Britain's sick history: how did society's most famous diseases really catch on?

Gout was regarded as a sign of wealth, social success, and wit, even though it was excrutiatingly painful

It may be of little consolation to anyone suffering from them but diseases can be fashionable too.

A new research project aims to look at why some medical conditions seem to epitomise the zeitgeist, catch the media's attention or are even seen as perversely attractive.

From the time of Hippocrates, who first diagnosed melancholia, to the global panic over the spread of Sars in 2003, different ages have had widely differing attitudes to the diseases they spawned.

Dr Clark Lawlor, a reader in English literature at Northumbria University, will oversee the three-year project, funded by a £250,000 grant from the Leverhulme Trust.

It is hoped it could provide an insight to policymakers and help patients who are affected.

Researchers will see how illnesses of mind and body were treated within contemporary literature, medicine and culture in the 17th and 18th centuries, and see how this compares with the present day.

"From consumption and gout in the 18th century to 'thinspiration' websites praising anorexia, and Sars or Swine Flu more recently, diseases come and go – sometimes with alarming rapidity," said Dr Lawlor.

"No major project has yet answered the question of how fashionable diseases come to be formed, maintained and removed from history," he added."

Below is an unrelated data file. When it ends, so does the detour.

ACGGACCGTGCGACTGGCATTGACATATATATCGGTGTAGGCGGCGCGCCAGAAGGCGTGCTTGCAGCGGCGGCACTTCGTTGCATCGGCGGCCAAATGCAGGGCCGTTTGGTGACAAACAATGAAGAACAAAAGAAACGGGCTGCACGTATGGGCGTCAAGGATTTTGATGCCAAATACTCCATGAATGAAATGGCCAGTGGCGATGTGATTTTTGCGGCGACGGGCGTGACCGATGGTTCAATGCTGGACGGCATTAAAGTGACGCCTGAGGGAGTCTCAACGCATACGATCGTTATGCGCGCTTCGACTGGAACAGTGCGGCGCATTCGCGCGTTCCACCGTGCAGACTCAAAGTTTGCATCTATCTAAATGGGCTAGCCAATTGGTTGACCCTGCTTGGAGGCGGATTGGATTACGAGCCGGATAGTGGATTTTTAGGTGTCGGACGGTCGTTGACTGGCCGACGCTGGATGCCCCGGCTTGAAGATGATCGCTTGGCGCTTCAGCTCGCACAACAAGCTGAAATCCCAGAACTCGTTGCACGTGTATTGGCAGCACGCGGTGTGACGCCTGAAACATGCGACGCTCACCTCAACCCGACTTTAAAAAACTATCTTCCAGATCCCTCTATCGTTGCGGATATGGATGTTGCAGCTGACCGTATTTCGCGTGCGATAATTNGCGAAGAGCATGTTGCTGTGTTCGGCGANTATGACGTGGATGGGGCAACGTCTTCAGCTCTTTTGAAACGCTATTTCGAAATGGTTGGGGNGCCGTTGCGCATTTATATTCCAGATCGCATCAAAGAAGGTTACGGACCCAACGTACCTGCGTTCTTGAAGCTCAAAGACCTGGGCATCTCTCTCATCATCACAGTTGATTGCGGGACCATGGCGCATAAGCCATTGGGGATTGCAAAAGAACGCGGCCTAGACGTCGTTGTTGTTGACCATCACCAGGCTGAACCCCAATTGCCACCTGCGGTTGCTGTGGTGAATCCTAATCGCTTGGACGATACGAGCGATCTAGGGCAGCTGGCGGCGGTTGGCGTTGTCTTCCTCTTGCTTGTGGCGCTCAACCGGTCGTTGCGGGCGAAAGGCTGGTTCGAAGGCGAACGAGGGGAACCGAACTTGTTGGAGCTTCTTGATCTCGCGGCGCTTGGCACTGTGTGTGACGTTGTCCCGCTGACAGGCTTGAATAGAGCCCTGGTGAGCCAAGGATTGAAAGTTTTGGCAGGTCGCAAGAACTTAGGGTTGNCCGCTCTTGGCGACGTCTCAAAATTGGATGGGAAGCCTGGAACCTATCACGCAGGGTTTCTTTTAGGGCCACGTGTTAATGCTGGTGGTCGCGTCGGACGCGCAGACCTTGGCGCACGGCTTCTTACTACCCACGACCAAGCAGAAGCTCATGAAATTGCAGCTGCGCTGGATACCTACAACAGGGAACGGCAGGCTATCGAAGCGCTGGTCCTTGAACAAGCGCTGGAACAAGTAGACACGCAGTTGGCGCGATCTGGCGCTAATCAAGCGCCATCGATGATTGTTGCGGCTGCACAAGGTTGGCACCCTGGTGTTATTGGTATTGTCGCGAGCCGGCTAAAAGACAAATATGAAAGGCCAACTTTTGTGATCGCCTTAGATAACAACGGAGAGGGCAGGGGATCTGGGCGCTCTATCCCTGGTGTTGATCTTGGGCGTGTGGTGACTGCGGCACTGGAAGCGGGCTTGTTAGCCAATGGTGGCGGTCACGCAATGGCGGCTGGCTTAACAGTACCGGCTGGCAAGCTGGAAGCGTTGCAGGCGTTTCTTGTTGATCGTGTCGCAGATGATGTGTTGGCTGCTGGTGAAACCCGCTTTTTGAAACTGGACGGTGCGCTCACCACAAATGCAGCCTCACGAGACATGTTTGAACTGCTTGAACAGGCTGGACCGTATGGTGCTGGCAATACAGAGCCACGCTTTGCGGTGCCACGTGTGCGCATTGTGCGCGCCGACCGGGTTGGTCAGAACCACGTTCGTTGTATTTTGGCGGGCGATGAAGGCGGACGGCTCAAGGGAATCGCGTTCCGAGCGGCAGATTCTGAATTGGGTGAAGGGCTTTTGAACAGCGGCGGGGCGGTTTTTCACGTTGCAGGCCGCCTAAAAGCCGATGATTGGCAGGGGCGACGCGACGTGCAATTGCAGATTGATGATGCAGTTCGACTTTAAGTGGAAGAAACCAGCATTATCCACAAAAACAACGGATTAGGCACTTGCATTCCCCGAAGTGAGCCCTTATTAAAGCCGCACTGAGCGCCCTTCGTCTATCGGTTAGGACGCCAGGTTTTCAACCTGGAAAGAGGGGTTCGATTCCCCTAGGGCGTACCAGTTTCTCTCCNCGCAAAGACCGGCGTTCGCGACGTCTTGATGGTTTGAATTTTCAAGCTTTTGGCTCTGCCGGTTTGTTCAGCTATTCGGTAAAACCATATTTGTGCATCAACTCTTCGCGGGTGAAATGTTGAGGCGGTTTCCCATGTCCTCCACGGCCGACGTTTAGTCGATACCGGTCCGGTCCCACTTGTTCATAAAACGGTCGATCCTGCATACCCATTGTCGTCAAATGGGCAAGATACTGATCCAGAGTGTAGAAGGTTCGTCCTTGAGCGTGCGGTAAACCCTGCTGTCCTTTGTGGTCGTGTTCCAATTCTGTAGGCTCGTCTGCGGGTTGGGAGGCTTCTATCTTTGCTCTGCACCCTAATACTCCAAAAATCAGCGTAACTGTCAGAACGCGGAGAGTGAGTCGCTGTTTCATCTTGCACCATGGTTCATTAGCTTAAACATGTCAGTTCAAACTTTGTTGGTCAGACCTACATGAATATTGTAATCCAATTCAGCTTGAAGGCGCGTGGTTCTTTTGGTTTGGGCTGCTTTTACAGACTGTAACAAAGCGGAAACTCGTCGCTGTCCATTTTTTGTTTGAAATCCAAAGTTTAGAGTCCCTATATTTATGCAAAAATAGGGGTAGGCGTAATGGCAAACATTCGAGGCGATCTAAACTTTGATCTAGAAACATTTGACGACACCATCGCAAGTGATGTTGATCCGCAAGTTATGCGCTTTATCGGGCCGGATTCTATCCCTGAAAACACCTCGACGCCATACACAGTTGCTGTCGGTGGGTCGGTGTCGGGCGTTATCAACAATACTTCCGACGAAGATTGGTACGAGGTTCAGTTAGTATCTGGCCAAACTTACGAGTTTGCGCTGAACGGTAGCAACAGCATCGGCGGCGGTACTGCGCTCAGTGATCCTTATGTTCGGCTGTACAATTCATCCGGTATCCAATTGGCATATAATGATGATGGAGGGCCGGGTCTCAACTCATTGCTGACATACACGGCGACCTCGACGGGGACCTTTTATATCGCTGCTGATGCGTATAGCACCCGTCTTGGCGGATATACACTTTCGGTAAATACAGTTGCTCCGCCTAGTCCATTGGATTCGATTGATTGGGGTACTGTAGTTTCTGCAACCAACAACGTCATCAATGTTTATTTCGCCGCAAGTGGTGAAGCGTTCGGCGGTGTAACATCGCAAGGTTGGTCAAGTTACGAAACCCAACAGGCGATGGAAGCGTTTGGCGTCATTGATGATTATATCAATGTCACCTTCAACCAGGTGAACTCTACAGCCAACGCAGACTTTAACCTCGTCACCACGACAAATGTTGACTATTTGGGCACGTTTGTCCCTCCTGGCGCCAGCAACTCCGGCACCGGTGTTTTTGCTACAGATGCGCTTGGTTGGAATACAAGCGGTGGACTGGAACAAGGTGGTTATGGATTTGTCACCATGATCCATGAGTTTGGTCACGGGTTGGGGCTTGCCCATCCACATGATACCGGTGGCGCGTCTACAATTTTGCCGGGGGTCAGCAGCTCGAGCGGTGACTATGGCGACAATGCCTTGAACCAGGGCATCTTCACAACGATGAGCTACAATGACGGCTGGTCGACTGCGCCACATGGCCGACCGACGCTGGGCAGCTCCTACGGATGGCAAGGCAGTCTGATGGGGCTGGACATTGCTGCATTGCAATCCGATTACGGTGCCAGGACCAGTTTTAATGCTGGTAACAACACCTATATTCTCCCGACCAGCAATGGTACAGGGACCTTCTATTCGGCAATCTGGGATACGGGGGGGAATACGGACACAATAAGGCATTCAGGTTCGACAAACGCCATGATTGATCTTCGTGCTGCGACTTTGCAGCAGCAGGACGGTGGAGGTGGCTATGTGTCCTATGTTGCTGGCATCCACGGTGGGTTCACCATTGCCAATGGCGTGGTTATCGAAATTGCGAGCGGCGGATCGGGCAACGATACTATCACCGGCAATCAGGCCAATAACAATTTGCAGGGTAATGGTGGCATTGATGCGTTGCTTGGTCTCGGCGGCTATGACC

Consumption – a condition we now know as pulmonary tuberculosis – has become inextricably linked the high poetic aesthetic of the Georgian age. John Keats contracted tuberculosis around 1820, eventually dying in Rome the following year. His decline was chronicled by his companion Joseph Severn who accompanied him to Italy, and the pathos of his premature demise has added to the myth surrounding his life and work. John Bunyan had earlier described the condition as "Captain of these Men of Death".

Dr Lawlor said: "Consumption, for example, was known as a 'poetic' or 'beautiful disease', and those who suffered from it had symptoms thought to be beneficial: men and women became thin with alternately red and pale cheeks and allegedly had a greater degree of sensibility and intelligence than others."

Other conditions such as gout were regarded as a sign of wealth, social success, even wit – even though they could be excruciatingly painful. Celebrity sufferers of the "patrician malady" included Edward Gibbon, Samuel Johnson and Robert Browning.

Others such as the vapours – a nervous condition which Victorians believed affected women - have now been forgotten while others such as melancholia were from classical times considered a sign of thoughtfulness.

The research team will look at the rise of diseases such as Aids and the effect this had on medical research and the allocation of resources. They will also look at conditions such as Gulf War Syndrome which commanded considerable media attention following the first conflict in Iraq in the 1990s.

"We will be looking at the paradox of people considering some diseases as fashionable, how and why some diseases become and remain fashionable and then go out of fashion. Gulf War Syndrome, for example, was constantly in the media for a short space of time but has now dropped off the radar.

"There's a certain amount of social trending with disease and this research will shed light on how different diseases are tackled by society," added Dr Lawlor, author of From Melancholia to Prozac: a History of Depression, which cites the explosion in the number of cases of depression coinciding with the marketing of Prozac.

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